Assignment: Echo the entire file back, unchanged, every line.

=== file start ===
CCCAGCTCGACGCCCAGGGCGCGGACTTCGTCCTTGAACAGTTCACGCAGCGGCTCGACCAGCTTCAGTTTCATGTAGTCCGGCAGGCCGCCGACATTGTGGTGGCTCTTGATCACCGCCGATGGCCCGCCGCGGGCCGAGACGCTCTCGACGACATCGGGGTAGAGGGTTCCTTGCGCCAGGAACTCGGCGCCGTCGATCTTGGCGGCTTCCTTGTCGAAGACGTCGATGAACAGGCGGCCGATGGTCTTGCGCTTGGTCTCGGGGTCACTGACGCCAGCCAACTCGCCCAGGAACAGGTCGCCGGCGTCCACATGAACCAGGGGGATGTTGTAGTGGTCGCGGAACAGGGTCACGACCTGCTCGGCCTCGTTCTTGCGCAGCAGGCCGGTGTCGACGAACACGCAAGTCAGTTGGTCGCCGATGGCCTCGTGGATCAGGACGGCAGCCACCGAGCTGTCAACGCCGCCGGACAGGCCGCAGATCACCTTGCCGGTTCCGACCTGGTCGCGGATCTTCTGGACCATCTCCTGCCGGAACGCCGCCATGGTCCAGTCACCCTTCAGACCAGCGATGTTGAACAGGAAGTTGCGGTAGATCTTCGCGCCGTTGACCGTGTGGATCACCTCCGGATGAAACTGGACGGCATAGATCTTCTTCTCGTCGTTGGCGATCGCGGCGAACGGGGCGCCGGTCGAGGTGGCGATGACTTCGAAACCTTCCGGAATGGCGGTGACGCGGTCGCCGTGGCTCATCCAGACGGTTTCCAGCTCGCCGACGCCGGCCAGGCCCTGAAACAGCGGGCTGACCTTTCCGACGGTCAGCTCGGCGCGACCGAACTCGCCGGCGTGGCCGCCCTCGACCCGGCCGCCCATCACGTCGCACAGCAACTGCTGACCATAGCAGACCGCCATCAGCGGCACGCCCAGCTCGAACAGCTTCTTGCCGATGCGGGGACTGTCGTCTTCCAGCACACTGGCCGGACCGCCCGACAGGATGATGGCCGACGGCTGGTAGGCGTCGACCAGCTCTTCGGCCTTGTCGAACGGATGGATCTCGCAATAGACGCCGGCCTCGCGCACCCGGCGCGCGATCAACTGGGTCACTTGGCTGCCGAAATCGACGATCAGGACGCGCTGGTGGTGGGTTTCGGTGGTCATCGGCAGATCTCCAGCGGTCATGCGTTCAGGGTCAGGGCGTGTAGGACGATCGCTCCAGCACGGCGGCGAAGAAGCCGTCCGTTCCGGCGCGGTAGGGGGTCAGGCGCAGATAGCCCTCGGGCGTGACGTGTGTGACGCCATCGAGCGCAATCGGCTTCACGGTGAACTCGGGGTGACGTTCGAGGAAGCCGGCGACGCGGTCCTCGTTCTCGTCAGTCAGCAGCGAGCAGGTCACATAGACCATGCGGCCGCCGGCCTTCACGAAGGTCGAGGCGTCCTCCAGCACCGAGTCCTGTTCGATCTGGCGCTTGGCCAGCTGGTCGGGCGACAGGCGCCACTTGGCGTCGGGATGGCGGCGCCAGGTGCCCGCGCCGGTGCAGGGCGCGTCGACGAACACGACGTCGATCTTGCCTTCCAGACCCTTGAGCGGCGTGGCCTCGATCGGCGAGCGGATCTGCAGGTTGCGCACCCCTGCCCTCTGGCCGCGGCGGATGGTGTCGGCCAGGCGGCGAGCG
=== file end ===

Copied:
CCCAGCTCGACGCCCAGGGCGCGGACTTCGTCCTTGAACAGTTCACGCAGCGGCTCGACCAGCTTCAGTTTCATGTAGTCCGGCAGGCCGCCGACATTGTGGTGGCTCTTGATCACCGCCGATGGCCCGCCGCGGGCCGAGACGCTCTCGACGACATCGGGGTAGAGGGTTCCTTGCGCCAGGAACTCGGCGCCGTCGATCTTGGCGGCTTCCTTGTCGAAGACGTCGATGAACAGGCGGCCGATGGTCTTGCGCTTGGTCTCGGGGTCACTGACGCCAGCCAACTCGCCCAGGAACAGGTCGCCGGCGTCCACATGAACCAGGGGGATGTTGTAGTGGTCGCGGAACAGGGTCACGACCTGCTCGGCCTCGTTCTTGCGCAGCAGGCCGGTGTCGACGAACACGCAAGTCAGTTGGTCGCCGATGGCCTCGTGGATCAGGACGGCAGCCACCGAGCTGTCAACGCCGCCGGACAGGCCGCAGATCACCTTGCCGGTTCCGACCTGGTCGCGGATCTTCTGGACCATCTCCTGCCGGAACGCCGCCATGGTCCAGTCACCCTTCAGACCAGCGATGTTGAACAGGAAGTTGCGGTAGATCTTCGCGCCGTTGACCGTGTGGATCACCTCCGGATGAAACTGGACGGCATAGATCTTCTTCTCGTCGTTGGCGATCGCGGCGAACGGGGCGCCGGTCGAGGTGGCGATGACTTCGAAACCTTCCGGAATGGCGGTGACGCGGTCGCCGTGGCTCATCCAGACGGTTTCCAGCTCGCCGACGCCGGCCAGGCCCTGAAACAGCGGGCTGACCTTTCCGACGGTCAGCTCGGCGCGACCGAACTCGCCGGCGTGGCCGCCCTCGACCCGGCCGCCCATCACGTCGCACAGCAACTGCTGACCATAGCAGACCGCCATCAGCGGCACGCCCAGCTCGAACAGCTTCTTGCCGATGCGGGGACTGTCGTCTTCCAGCACACTGGCCGGACCGCCCGACAGGATGATGGCCGACGGCTGGTAGGCGTCGACCAGCTCTTCGGCCTTGTCGAACGGATGGATCTCGCAATAGACGCCGGCCTCGCGCACCCGGCGCGCGATCAACTGGGTCACTTGGCTGCCGAAATCGACGATCAGGACGCGCTGGTGGTGGGTTTCGGTGGTCATCGGCAGATCTCCAGCGGTCATGCGTTCAGGGTCAGGGCGTGTAGGACGATCGCTCCAGCACGGCGGCGAAGAAGCCGTCCGTTCCGGCGCGGTAGGGGGTCAGGCGCAGATAGCCCTCGGGCGTGACGTGTGTGACGCCATCGAGCGCAATCGGCTTCACGGTGAACTCGGGGTGACGTTCGAGGAAGCCGGCGACGCGGTCCTCGTTCTCGTCAGTCAGCAGCGAGCAGGTCACATAGACCATGCGGCCGCCGGCCTTCACGAAGGTCGAGGCGTCCTCCAGCACCGAGTCCTGTTCGATCTGGCGCTTGGCCAGCTGGTCGGGCGACAGGCGCCACTTGGCGTCGGGATGGCGGCGCCAGGTGCCCGCGCCGGTGCAGGGCGCGTCGACGAACACGACGTCGATCTTGCCTTCCAGACCCTTGAGCGGCGTGGCCTCGATCGGCGAGCGGATCTGCAGGTTGCGCACCCCTGCCCTCTGGCCGCGGCGGATGGTGTCGGCCAGGCGGCGAGCG